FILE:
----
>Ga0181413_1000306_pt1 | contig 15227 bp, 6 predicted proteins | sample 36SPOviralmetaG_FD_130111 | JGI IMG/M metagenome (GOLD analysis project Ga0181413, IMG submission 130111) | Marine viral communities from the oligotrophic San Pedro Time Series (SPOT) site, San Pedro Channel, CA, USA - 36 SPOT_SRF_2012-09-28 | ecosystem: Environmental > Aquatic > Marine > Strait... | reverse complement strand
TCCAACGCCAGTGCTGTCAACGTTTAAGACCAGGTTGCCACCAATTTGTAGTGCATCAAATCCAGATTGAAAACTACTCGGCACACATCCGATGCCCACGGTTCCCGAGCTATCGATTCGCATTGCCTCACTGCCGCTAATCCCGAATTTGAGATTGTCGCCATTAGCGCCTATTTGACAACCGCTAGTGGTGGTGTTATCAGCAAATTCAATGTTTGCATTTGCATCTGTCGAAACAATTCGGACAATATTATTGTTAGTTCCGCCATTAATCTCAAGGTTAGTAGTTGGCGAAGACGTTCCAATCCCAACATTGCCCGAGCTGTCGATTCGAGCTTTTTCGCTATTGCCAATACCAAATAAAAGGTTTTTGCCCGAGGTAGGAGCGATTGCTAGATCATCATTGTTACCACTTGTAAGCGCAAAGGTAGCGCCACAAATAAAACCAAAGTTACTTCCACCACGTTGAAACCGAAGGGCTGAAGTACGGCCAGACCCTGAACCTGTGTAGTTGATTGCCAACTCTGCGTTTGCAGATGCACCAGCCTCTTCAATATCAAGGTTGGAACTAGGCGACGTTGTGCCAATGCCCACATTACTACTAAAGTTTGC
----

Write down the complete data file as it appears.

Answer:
>Ga0181413_1000306_pt1 | contig 15227 bp, 6 predicted proteins | sample 36SPOviralmetaG_FD_130111 | JGI IMG/M metagenome (GOLD analysis project Ga0181413, IMG submission 130111) | Marine viral communities from the oligotrophic San Pedro Time Series (SPOT) site, San Pedro Channel, CA, USA - 36 SPOT_SRF_2012-09-28 | ecosystem: Environmental > Aquatic > Marine > Strait... | reverse complement strand
TCCAACGCCAGTGCTGTCAACGTTTAAGACCAGGTTGCCACCAATTTGTAGTGCATCAAATCCAGATTGAAAACTACTCGGCACACATCCGATGCCCACGGTTCCCGAGCTATCGATTCGCATTGCCTCACTGCCGCTAATCCCGAATTTGAGATTGTCGCCATTAGCGCCTATTTGACAACCGCTAGTGGTGGTGTTATCAGCAAATTCAATGTTTGCATTTGCATCTGTCGAAACAATTCGGACAATATTATTGTTAGTTCCGCCATTAATCTCAAGGTTAGTAGTTGGCGAAGACGTTCCAATCCCAACATTGCCCGAGCTGTCGATTCGAGCTTTTTCGCTATTGCCAATACCAAATAAAAGGTTTTTGCCCGAGGTAGGAGCGATTGCTAGATCATCATTGTTACCACTTGTAAGCGCAAAGGTAGCGCCACAAATAAAACCAAAGTTACTTCCACCACGTTGAAACCGAAGGGCTGAAGTACGGCCAGACCCTGAACCTGTGTAGTTGATTGCCAACTCTGCGTTTGCAGATGCACCAGCCTCTTCAATATCAAGGTTGGAACTAGGCGACGTTGTGCCAATGCCCACATTACTACTAAAGTTTGC